How the Traditional Contract Model Increases the Risk of Failure


In 2007 the UK Department for Communities and Local Government (the DCLG) entered into a contract with European Air and Defence Systems (EADS, now known as Cassidian) to deliver an IT system that would underpin the FiReControl project.

The FiReControl project aimed to improve the UK Fire and Rescue Service by replacing 46 local control rooms with a network of nine purpose-built regional control centres. The project was expected to be completed in October 2009, and the DCLG’s original estimate of the project costs was £120 million. By 2009, two years into the project, the expected duration of the project had doubled, and the anticipated total project costs had increased by more than 500% to £635 million. In 2010 the contract was terminated. The DCLG had wasted at least £469 million as a result of the failure of the project to deliver.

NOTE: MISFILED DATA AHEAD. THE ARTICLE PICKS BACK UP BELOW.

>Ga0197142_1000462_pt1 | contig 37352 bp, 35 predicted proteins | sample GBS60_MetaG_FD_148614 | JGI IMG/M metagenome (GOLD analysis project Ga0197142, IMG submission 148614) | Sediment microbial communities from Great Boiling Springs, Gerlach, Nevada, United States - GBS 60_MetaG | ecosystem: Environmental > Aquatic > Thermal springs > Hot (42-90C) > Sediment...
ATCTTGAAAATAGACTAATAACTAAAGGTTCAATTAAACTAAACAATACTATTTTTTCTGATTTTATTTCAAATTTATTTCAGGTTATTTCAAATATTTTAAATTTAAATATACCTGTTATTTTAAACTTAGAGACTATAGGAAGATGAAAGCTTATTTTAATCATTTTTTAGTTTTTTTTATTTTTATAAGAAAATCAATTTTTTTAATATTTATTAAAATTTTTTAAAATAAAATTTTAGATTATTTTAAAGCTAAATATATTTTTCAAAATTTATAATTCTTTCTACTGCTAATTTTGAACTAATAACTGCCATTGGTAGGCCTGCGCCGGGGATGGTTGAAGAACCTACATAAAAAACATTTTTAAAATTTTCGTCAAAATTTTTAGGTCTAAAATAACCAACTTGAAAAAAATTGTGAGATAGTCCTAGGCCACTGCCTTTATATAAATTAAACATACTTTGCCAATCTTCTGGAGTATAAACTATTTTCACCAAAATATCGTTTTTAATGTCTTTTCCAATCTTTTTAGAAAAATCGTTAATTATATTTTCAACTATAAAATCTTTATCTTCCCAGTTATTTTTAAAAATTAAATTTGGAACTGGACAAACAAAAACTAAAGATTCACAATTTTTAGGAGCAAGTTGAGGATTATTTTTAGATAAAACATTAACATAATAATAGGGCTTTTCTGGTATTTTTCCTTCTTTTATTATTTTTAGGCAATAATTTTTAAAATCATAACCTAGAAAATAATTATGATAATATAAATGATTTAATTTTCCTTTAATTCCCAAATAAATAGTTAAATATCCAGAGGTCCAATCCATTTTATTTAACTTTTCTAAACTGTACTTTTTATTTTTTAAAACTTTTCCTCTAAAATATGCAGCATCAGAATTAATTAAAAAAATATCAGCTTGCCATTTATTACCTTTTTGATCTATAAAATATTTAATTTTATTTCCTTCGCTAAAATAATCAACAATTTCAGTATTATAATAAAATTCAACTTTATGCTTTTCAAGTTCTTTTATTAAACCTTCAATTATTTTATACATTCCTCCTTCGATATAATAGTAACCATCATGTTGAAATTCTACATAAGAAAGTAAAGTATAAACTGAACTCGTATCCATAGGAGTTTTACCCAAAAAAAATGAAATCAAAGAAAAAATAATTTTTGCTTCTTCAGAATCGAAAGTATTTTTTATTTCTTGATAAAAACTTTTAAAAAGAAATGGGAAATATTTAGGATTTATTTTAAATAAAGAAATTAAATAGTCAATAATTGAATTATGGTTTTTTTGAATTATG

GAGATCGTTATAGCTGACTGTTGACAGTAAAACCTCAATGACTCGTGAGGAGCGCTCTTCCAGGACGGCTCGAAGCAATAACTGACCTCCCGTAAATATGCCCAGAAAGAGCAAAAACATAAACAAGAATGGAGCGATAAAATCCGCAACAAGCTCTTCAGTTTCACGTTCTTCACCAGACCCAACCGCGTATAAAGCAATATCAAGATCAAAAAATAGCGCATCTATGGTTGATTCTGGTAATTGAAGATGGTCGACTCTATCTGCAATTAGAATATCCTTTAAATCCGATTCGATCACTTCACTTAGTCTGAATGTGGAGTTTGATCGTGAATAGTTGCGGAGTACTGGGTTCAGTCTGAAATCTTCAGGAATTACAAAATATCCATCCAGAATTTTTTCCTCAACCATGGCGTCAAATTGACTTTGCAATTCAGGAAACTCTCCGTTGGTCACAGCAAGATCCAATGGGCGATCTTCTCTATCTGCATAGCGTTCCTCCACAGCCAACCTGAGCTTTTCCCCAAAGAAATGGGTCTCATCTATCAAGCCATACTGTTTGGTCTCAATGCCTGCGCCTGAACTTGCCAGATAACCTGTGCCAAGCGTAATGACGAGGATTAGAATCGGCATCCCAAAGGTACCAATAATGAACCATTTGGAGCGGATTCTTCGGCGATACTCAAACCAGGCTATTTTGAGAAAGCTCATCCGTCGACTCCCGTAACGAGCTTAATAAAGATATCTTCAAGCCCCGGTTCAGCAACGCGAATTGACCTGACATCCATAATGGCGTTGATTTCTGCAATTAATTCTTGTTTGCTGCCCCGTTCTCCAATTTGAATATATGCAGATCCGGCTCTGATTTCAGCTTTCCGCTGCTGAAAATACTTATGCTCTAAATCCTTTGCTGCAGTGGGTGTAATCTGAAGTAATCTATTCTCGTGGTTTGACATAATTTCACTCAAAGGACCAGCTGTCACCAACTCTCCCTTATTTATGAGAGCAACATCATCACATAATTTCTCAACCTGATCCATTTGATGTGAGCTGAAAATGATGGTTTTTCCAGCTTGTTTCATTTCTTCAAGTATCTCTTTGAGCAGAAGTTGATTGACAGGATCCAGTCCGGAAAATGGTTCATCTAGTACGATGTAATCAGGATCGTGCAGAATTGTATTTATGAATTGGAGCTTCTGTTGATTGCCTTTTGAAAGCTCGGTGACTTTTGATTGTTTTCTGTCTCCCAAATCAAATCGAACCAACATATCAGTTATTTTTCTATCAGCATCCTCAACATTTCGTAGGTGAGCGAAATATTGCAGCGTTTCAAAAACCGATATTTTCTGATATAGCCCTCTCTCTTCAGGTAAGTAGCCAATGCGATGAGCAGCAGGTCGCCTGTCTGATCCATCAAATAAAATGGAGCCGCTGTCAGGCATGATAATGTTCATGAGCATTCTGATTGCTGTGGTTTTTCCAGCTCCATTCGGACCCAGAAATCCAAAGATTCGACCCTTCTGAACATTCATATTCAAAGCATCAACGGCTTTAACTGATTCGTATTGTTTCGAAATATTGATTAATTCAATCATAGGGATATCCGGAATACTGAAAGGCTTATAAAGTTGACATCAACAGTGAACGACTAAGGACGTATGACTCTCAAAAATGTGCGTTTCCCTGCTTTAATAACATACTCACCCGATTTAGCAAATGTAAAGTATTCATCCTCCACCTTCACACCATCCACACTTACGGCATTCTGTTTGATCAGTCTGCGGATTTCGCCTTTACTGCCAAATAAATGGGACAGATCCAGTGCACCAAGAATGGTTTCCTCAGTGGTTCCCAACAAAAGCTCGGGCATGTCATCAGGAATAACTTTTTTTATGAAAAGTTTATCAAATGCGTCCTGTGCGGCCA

This is a sobering story of a large IT project spiralling out of control. But it is not an isolated incident. Indeed, about two thirds of all software projects are delivered late or fail outright. Not only that, but one in six IT projects has a cost overrun of 200% on average and a schedule overrun of almost 70%. It seems that no organisation is immune from these risks. There was a common belief that out of control IT projects were the preserve of the public sector, but recent studies show that the private sector does not fare any better in comparison. Organisations in the private sector are simply less publicly accountable and so have greater ability to conceal IT disasters.

So why are IT projects so high risk, and how can this risk of failure be mitigated?

The article can be found here.